As a profession, we should extol and support our role in ordering and interpreting genetic testing. But we, or at least I, don’t want testing to be our defining activity. Yes, as one of our skill sets, we are pretty damn good at it. But let’s not forget that it is a counseling session, not an Informed Consent session or a sales pitch. We should boast more about our abilities to help patients make sense of genetic disease for their lives in a psychologically meaningful way, and testing is only one means of achieving this goal. Genetic counselors are not Genetic Testers; Genetic Counseling is not Genetic Testing.





Filed under Robert Resta

7 responses to “Genetic Counseling ≠ Genetic Testing

  1. Vivien Triano

    I’m a baby counselor compared to you, Mr. Resta and I couldn’t agree more. I, too went into this profession to be a counselor not a tester!

  2. Kami Wolfe Schneider

    Thank you for this fantastic and timely post, Bob. I have been saying the same things, especially about not wanting to be genetic testers in a time when more people are needing testing than we can counsel. Now is the time to support other providers in a way that allows them to obtain quality informed consent and properly coordinate testing so that we can focus on the complex decision making and counseling issues that come up when dealing with genetic conditions/risk.

  3. Janet

    Coming from a rare disease and research (e.g. your psychiatry comments), and now full force in the cancer world, I realized that I did the “harder” type of counseling previously in rare disease, even though at the time I felt like I was being left behind by the field. Now that I’ve seen both sides your article is poignant. Thank you for nailing it on the head there.

  4. Katie Stoll

    Thanks as always for the thought provoking article, Bob. As the number of testing options expands, I have heard from many GCs that they feel like a car salespeople, “do you want the basic or the deluxe model?” And the pressure to cover all of these testing options may come at the opportunity cost of not leaving time to address the individual patient’s needs and the social/emotional/psychological aspects of this information.

    As the priorities and focus of our professional role shifts my greatest concern is related to reproductive genetic counseling. One of the primary objectives that our profession was founded on was to empower patients with information and support decisions (including the option to declining testing) consistent with their individual needs and values. Genetic counseling in this context is so important for protecting patient autonomy and to reduce the possibility of coercion.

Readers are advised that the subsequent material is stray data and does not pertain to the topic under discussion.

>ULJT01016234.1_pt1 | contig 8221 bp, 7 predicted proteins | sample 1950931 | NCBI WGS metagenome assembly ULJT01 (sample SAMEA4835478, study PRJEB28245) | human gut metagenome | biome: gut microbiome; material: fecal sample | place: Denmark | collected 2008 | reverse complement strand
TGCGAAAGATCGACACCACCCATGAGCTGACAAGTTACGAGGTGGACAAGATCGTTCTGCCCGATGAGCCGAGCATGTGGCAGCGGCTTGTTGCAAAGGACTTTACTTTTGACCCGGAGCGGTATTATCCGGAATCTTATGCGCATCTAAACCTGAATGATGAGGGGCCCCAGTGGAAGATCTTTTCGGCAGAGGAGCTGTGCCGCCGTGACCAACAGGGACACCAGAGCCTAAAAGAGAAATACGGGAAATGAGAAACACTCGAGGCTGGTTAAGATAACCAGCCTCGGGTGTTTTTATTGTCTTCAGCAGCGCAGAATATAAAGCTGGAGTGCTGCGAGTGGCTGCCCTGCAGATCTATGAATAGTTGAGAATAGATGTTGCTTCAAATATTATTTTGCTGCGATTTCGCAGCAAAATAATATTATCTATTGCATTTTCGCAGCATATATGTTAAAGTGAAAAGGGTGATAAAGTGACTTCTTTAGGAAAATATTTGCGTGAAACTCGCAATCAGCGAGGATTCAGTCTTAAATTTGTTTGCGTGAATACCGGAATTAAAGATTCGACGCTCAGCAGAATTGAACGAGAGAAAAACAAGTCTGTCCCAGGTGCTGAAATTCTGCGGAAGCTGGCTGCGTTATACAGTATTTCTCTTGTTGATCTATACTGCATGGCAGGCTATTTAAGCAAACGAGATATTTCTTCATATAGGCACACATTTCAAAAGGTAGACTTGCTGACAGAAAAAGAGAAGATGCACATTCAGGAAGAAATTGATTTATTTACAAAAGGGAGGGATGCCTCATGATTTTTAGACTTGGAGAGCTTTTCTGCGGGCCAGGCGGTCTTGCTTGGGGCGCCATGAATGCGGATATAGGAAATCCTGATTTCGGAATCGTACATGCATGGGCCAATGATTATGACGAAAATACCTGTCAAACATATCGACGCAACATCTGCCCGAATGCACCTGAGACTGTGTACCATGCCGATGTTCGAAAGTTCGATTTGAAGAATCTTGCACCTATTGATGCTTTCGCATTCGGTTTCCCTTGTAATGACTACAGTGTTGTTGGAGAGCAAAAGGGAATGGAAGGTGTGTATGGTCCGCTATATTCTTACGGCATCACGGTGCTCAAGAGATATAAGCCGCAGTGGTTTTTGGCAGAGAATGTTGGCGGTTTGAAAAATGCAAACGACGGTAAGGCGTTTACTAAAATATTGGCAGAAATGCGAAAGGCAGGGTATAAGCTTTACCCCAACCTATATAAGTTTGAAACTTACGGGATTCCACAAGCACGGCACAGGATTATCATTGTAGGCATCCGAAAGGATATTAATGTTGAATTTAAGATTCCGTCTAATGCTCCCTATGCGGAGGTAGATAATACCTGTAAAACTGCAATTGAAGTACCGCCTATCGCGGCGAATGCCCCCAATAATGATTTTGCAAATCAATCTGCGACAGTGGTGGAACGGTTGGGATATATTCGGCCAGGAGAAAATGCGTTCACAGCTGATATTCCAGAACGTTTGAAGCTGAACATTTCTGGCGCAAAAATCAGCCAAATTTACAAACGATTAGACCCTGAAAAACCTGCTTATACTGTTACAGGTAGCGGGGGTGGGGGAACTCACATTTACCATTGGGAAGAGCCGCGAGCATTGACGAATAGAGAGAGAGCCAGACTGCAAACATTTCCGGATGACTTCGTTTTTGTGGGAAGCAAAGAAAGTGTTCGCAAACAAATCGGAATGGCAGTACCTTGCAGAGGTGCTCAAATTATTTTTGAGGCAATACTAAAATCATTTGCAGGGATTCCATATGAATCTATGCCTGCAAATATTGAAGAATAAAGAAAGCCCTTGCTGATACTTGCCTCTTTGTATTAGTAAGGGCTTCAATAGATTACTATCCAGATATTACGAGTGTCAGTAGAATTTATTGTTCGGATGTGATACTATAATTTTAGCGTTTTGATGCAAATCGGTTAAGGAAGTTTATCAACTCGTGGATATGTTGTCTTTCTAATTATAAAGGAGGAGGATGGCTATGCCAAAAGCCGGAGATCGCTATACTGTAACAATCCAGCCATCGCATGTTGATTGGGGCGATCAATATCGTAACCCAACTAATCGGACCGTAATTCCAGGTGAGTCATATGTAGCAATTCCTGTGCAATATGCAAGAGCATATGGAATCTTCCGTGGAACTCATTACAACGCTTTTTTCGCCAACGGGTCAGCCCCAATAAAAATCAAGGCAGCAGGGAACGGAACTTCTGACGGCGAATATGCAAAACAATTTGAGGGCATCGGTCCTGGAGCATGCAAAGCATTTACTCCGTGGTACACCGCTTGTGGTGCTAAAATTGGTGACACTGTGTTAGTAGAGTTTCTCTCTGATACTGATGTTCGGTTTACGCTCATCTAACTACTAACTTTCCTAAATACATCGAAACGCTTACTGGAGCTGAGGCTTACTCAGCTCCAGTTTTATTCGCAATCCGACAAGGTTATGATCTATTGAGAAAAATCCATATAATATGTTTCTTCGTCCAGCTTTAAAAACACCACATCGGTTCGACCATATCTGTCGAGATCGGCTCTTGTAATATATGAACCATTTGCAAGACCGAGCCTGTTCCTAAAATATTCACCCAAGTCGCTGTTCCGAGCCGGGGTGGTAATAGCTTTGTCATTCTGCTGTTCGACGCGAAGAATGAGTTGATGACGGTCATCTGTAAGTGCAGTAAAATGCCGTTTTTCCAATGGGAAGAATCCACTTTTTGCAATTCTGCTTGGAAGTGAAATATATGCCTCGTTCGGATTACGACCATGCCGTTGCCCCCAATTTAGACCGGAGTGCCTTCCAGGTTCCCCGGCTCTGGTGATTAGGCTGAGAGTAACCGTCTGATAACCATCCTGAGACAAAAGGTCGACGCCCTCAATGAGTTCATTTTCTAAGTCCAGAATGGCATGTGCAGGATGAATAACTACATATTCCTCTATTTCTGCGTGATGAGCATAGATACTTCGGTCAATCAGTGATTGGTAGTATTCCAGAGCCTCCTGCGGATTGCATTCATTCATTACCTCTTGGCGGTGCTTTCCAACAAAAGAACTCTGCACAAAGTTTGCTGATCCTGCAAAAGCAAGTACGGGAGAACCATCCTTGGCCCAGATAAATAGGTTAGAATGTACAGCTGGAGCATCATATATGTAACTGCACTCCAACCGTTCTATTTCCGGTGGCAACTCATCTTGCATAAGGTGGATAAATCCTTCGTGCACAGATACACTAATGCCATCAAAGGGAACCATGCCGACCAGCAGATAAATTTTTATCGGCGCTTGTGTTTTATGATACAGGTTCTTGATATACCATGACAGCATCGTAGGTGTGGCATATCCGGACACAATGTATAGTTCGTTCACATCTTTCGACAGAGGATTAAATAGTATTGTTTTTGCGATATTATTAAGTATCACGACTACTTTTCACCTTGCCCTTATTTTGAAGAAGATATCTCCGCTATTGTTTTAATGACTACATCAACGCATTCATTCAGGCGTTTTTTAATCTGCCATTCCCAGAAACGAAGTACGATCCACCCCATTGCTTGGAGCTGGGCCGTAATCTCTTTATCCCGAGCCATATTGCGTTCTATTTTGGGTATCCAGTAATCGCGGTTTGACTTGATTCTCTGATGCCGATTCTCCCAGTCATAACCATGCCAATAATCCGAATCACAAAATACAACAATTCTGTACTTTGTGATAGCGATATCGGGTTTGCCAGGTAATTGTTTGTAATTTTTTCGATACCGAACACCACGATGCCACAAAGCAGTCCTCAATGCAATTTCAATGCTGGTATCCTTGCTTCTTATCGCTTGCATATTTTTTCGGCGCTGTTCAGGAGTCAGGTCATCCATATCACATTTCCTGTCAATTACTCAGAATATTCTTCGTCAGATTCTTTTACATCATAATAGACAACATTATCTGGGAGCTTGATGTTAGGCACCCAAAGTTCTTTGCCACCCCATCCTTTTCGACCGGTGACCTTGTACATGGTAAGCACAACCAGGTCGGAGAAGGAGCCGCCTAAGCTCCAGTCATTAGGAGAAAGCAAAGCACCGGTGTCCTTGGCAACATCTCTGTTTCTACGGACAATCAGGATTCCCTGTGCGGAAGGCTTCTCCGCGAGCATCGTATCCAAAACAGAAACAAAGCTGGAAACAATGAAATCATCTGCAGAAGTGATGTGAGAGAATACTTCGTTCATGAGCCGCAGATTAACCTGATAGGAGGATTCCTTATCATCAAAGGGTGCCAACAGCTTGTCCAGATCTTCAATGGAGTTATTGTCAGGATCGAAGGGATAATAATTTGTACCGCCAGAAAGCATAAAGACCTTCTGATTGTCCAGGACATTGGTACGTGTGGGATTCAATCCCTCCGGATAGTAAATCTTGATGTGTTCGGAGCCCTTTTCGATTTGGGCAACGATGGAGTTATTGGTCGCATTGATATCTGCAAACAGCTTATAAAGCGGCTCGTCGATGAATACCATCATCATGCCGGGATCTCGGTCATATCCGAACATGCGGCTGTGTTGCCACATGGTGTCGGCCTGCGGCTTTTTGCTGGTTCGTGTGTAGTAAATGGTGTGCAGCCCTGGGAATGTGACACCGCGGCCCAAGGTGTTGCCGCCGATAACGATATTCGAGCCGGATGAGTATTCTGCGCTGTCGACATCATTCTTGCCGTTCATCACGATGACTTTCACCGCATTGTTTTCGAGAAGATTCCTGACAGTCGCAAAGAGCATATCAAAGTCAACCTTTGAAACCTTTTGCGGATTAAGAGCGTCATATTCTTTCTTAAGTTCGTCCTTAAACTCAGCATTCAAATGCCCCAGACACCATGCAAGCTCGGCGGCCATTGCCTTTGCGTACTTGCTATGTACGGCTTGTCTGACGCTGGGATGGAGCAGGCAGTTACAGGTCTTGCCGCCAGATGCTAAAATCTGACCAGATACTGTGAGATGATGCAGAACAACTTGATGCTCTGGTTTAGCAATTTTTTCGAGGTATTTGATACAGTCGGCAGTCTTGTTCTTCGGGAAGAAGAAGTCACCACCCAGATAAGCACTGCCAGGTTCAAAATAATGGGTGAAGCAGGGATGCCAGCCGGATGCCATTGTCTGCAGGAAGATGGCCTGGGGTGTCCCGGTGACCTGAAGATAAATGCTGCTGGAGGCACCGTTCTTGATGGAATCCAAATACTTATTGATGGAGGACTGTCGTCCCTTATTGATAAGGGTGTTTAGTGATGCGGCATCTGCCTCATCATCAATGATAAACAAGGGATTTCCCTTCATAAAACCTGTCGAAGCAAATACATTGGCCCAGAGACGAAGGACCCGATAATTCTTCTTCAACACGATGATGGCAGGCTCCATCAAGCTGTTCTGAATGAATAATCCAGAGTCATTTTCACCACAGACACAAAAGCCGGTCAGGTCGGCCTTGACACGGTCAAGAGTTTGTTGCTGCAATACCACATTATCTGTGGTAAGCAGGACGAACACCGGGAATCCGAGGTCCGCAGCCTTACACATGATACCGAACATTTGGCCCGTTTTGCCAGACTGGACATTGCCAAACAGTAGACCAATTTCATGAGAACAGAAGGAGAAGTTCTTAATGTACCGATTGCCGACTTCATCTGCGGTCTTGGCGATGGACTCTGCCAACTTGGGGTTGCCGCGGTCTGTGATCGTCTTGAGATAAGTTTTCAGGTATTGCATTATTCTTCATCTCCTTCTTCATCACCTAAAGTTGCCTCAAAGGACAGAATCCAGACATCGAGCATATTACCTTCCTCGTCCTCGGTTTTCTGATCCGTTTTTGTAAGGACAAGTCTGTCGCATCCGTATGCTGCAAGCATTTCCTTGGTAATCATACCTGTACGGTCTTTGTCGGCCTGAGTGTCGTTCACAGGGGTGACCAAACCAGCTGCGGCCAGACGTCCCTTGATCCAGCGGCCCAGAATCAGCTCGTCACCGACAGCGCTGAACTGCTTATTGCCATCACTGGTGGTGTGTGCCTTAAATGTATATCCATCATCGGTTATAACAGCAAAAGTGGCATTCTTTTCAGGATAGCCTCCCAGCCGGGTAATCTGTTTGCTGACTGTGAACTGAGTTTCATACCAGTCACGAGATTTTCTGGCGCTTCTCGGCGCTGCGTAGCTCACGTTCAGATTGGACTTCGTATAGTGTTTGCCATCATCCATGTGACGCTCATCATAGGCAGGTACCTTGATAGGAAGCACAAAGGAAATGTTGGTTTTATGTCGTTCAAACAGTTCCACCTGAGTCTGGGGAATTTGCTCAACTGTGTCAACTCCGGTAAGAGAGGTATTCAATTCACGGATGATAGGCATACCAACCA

Also of concern is the increasing push to have genetic counselors involved only in the post—test discussion. The trend of labs offering “complementary” genetic counseling in follow-up to their brand of test seems to be moving us very quickly away from being genetic counselors, or even genetic testers and more towards becoming test interpreters.

  5. Courtney Rowe-Teeter

    Thanks for the well written and timely article, Bob! Our group discusses these challenges regularly in this ever-changing genetic testing landscape. It was nice to see your post mirroring our recent discussions.

  6. Thanks for sharing your knowledge with us. Very useful article on genetic tester.
    As we know, the people are varied from one another in many ways, and it’s reflected in many instances. What they eat, what types of stress they face, how they handle the stress, what type of environmental factors they have and last but not least, what type of SNPs (single nucleotide polymorphisms) they have?

    Now we can decipher, as the humans experience different factors in different ways, the nature of diseases is as individual as the people who have them. With the help of genetic, genomic and clinical info, we can predict or identify, about the person’s susceptibility to developing any disease and course of disease and its response to treatment. DNA polymorphism decides, how drugs are absorbed and used and metabolized by the body. We know, some genetic or inherited diseases are due to either monogenic disorder or polygenic disorder. We also know, Biomarkers are specific protein molecules associated with specific disease. Analysis of biomarkers helps us to identify sub-types with in a disease and sub-groups of the patients with same disease.
    This knowledge about the basic elements of human genomes and their differences, both common and rare, is central to the concept of personalized medicine. No doubt, it’s going to change the field of medicine. Our genome is the Big data’ collection of genetic information that’s squeezed into each of our body’s cells. Information is empowerment. Digital information operates with binary digits. But genetic info functions with four type of digits i.e. four bases. It contains all of the instructions, needed to create and maintain a human being

  7. Francesca Tubito